De­spite the fre­netic sched­ule, I asked him for one more in­ter­view, partly to lis­ten to the Voice and partly to hear his thought process on work­ing with new­bie di­rec­tors after be­ing type­cast most of his ca­reer in Prakash Mehra and Man­mo­han De­sai masala block­busters. One can ar­gue that he was al­ways a star, the ac­tor in him has truly emerged in the re­cent past and with age he only gets bet­ter — Black, Shamitabh, Piku, Pink, Pa, Cheeni Kum, Sarkar 1 and 2, Wazir, Bhoot­nath 2 - are cases in point. Dis­rup­tive ideation con­sum­ing him. How­ever, his counter on be­ing type­cast came straight off the bat — “I don’t think I got type­cast, this is a mis­con­cep­tion. For every Prakash Mehra on Man­mo­han De­sai en­ter­prise like Zan­jeer or Amar Ak­bar An­thony, my­opi­cally there was a dif­fer­ent cin­ema that I did. Ab­hi­man, Mili, Alaap, Bemisal, Chupke Chupke, Jur­mana, Barsaat Ki Ek Raat, Do An­jaane and many more.” Fact, but ig­nored.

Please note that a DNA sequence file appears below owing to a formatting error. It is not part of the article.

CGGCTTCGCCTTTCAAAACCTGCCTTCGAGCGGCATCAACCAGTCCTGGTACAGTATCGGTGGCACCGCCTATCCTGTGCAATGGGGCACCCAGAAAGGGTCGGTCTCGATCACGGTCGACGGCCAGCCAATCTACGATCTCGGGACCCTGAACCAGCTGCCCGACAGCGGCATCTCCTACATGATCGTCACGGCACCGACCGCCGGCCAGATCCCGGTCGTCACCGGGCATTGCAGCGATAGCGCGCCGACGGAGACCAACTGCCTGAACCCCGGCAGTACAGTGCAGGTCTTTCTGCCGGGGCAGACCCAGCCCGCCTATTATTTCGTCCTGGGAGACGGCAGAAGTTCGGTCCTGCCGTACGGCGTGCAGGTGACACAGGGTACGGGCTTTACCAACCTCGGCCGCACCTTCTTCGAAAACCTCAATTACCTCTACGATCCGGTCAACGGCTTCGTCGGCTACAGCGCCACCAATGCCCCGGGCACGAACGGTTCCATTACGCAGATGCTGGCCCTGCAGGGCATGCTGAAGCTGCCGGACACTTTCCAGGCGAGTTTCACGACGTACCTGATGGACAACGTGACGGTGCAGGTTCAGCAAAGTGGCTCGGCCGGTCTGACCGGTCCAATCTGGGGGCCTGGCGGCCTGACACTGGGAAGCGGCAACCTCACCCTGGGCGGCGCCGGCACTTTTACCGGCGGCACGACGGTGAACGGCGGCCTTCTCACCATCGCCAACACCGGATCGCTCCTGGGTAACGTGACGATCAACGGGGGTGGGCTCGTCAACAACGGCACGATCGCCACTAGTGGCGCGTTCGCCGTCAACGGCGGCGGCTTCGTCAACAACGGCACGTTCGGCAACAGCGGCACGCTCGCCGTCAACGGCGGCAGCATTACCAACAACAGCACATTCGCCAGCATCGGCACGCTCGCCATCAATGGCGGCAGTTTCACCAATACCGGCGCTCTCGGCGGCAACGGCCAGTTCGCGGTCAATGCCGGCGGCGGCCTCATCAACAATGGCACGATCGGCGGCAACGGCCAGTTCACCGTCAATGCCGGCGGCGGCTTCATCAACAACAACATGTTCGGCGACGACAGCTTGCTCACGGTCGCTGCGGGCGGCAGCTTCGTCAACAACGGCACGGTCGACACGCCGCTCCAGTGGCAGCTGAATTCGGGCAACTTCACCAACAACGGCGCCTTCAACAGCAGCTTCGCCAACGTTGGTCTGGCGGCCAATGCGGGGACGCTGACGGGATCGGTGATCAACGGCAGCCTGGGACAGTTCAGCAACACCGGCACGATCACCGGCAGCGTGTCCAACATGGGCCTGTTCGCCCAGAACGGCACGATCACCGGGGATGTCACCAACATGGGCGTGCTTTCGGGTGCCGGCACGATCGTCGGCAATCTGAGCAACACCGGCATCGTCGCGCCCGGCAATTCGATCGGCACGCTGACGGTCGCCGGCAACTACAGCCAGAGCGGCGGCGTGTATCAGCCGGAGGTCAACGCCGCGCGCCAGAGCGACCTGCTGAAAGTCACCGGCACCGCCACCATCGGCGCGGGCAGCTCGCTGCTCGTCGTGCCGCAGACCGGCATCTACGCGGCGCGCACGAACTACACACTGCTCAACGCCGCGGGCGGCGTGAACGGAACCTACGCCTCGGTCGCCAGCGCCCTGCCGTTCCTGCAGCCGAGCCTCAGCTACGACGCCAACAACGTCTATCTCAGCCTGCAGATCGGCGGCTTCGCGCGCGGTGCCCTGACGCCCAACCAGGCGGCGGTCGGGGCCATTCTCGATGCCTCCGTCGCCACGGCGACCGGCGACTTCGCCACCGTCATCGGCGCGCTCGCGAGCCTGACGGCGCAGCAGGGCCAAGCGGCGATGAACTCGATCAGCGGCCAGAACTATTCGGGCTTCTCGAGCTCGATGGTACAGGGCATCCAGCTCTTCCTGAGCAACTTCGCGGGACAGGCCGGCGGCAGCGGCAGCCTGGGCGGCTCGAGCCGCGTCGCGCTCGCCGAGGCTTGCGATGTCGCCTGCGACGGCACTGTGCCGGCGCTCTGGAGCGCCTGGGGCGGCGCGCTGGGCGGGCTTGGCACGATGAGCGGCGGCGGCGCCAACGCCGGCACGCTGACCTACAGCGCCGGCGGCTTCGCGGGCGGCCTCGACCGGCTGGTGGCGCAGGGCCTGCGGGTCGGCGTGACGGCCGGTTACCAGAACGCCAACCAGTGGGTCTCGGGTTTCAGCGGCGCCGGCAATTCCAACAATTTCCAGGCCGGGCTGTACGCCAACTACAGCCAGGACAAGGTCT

I ques­tioned him about his love af­fair for grease paint and he an­swered mat­ter of factly — “I want to keep work­ing, I shall con­tinue to do my best. Ac­tu­ally, I don’t know what else to do. Life is a blur when one is es­say­ing dif­fer­ent roles, it is so ful­fill­ing. As a pro­fes­sional, I can­not af­ford to be com­pla­cent. I want to per­form and be tested; I want the vi­brant en­ergy of the younger gen­er­a­tion of di­rec­tors and ac­tors to rub off on me. An ac­tor’s ca­reer should not and can­not end, the stream should run cease­lessly. Ac­tor should take on fresh chal­lenges be­cause the hu­man mind is a sponge, it soaks up all the time, the process of learn­ing doesn’t end.” Sus­pi­cion and shad­ows lurk in the cor­ri­dors of Amitabh Bachchan’s mind. The thes­pian in his au­tumn can­not and will not for­get his bank­ruptcy. His in­se­cu­rity stems from those dark and de­spon­dent days. They act as a whet­stone for him, a ref­er­ence point and equally a grim re­minder. In his case, it is the fear of the known rather than the un­known. He said, “This is the in­cen­tive to keep go­ing, to test fron­tiers be­cause in my mind’s eye, I still fret over what will hap­pen to­mor­row. We all go through these phases, peaks and troughs are what life is all about. I have been in a sit­u­a­tion where I was at the low­est ebb in my life — pro­fes­sion­ally, com­mer­cially and per­son­ally. In or­der not to give up the mo­ment, I was op­er­at­ing on the prin­ci­ple that the Cor­po­ra­tion (ABCL, or Amitabh Bachchan Cor­po­ra­tion) must not die, I had to en­sure that I paid back every sow that I owed to a vast army of peo­ple. I felt it wasn’t eth­i­cally right not to re­turn the money.”